We have also asked well-known authors, feminists and art historians such as Dr. Reyhan Şahin aka Lady Bitch Ray, Mirna Funk, Anne Petersen, Prof. Dr. Wolfgang Ullrich and Prof. Dr. Hubertus Kohle as well as our colleagues for their opinion. Browse through a small but fine selection below and form your own opinion on this basis!

We would also like to ask you for your participation. We are looking for more voices on our Makart. To do so, leave us a message in the book Makart Now when you are on site or by using the hashtag #MakartNow on social media.

- What do you think of Makart's monumental painting?
- Is it scandalous again today?
- Do you find the painting provocative?
- Do you think it is sexist or is this a rhetorical question?
- Are facts as important as imagination?
- How do you see power depicted here?
- How do you think museums should deal with works like this one?

Please feel invited to comment on it! We are looking forward to your opinion, because the Makart Hall, as the opening room of the tour through the museum collection, should in the future sensitise all visitors to look at the works exhibited both appreciatively and critically!

From 9 September, a new series of guided tours (in German) on the theme of #MakartNow is planned to start once a month on Thursday evenings, in which staff members will share their very own view of Makart in dialogue with Andrea Weniger (Head of Education & Outreach), present other favourite works from the collection and give insights into their work.

Dr. Reyhan Şahin aka Lady Bitch Ray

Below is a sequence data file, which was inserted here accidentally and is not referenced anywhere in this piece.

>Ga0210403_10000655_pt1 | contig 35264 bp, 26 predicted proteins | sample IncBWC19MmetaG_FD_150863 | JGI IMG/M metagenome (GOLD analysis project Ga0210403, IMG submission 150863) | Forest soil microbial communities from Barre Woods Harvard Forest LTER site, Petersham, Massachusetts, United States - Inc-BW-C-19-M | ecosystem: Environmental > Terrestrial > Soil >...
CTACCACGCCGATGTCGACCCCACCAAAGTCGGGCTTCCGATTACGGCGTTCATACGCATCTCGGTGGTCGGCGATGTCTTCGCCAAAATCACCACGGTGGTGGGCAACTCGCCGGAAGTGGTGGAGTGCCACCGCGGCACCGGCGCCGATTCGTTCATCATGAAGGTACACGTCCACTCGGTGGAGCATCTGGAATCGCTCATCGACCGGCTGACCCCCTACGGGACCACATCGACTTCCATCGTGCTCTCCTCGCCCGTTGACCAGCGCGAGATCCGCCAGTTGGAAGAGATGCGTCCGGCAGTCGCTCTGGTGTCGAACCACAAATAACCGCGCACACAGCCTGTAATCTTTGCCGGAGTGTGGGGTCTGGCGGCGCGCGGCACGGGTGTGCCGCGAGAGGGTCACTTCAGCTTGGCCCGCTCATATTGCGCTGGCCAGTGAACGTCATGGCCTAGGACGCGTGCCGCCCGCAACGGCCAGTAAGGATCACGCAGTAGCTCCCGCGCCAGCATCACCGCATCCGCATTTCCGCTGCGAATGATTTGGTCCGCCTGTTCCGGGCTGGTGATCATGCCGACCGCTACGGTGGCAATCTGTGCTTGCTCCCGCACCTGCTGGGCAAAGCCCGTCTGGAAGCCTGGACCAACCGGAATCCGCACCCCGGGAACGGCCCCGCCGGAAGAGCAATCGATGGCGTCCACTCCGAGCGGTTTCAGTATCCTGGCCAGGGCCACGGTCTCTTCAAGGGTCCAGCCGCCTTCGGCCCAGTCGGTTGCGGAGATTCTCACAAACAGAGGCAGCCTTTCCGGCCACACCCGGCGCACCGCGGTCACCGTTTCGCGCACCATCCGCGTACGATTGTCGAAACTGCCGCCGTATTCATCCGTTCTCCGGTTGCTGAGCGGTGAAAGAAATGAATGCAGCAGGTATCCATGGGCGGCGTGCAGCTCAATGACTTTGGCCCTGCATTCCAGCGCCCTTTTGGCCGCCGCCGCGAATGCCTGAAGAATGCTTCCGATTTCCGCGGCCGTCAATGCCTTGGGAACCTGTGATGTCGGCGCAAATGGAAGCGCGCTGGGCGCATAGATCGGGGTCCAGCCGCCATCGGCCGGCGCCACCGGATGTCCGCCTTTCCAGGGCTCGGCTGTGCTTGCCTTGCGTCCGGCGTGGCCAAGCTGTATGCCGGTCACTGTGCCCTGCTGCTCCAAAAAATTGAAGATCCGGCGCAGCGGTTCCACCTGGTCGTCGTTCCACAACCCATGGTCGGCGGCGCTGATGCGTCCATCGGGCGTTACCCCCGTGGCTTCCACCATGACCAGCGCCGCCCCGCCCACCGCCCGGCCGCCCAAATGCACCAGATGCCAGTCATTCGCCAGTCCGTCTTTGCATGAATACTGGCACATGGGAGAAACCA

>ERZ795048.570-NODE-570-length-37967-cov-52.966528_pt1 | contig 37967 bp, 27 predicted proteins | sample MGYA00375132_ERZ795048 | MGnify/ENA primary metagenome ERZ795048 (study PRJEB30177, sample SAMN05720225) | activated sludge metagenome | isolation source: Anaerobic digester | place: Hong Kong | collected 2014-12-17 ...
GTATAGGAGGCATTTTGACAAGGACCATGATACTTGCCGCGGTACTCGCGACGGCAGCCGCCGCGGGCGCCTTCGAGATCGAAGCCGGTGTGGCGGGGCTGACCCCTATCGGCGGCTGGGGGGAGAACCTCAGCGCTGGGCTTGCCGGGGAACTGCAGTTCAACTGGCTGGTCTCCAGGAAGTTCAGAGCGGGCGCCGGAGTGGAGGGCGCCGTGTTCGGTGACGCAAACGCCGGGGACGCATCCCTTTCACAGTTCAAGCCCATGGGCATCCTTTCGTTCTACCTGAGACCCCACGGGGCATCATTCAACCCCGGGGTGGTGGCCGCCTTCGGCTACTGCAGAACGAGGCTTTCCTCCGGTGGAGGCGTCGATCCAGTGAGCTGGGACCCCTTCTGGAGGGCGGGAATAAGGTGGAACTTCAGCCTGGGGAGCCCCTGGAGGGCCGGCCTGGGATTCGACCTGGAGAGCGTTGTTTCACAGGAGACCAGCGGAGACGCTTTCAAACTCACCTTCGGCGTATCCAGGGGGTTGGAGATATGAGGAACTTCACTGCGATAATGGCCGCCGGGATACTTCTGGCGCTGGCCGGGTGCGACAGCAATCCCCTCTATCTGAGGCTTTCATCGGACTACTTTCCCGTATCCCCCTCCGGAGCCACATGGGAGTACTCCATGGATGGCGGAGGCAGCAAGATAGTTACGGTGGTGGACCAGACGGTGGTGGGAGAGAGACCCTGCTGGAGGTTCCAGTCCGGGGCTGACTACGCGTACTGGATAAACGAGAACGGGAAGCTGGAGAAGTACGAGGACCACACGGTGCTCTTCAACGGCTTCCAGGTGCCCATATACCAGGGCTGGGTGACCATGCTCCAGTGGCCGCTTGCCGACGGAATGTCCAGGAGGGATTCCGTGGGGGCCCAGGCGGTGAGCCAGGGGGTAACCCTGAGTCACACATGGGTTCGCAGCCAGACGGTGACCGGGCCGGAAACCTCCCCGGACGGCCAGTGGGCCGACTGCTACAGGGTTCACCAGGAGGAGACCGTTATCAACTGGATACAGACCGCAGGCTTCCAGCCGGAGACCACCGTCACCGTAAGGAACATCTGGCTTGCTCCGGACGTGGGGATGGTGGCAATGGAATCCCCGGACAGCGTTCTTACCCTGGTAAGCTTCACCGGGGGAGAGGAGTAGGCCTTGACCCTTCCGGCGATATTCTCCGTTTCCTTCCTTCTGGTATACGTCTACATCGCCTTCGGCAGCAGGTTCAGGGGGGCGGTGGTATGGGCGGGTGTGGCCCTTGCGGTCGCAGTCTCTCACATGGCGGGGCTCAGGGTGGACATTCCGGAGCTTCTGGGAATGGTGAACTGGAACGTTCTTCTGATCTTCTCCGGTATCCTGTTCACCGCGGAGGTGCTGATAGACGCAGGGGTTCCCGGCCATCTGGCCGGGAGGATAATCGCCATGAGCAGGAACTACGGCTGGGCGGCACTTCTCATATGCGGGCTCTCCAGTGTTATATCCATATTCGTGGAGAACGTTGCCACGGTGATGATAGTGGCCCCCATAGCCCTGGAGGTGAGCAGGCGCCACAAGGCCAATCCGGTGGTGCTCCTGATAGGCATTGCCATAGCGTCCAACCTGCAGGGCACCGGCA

»Hans Makart’s painting quite literally stands for imperialistic, cis male dominance, unfurled across 50 square metres of canvas. If this picture could talk, it might tell us: Well I’m Makart Me, I got bitches galore/ You may have a lot of bitches but I got much more like rapper Easy E. once said, although he at least came from the lower rungs of society and as a gangsta rapper didn’t know any better. But what was the privileged Hans Makart trying to express with this picture? A man LORDing it over women, queer and poor people, who look up to the horse of Emperor Charles V like humble subjects? Down with this social injustice!

While it is good to critically question old paintings from the past, this questioning should be made more evident. Because through the very fact of being exhibited, this painting reproduces sexism and classism and glorifies colonialism. That’s why I think it would be better if the Hamburger Kunsthalle would hang a curtain or sign in front of the painting as a trigger warning, maybe with the words: Caution, this picture contains sexist, classist and colonialist elements! so visitors can decide beforehand whether and how they want to view the painting. This would also avoid the impression of a matter-of-fact acceptance of this pictorial scene.«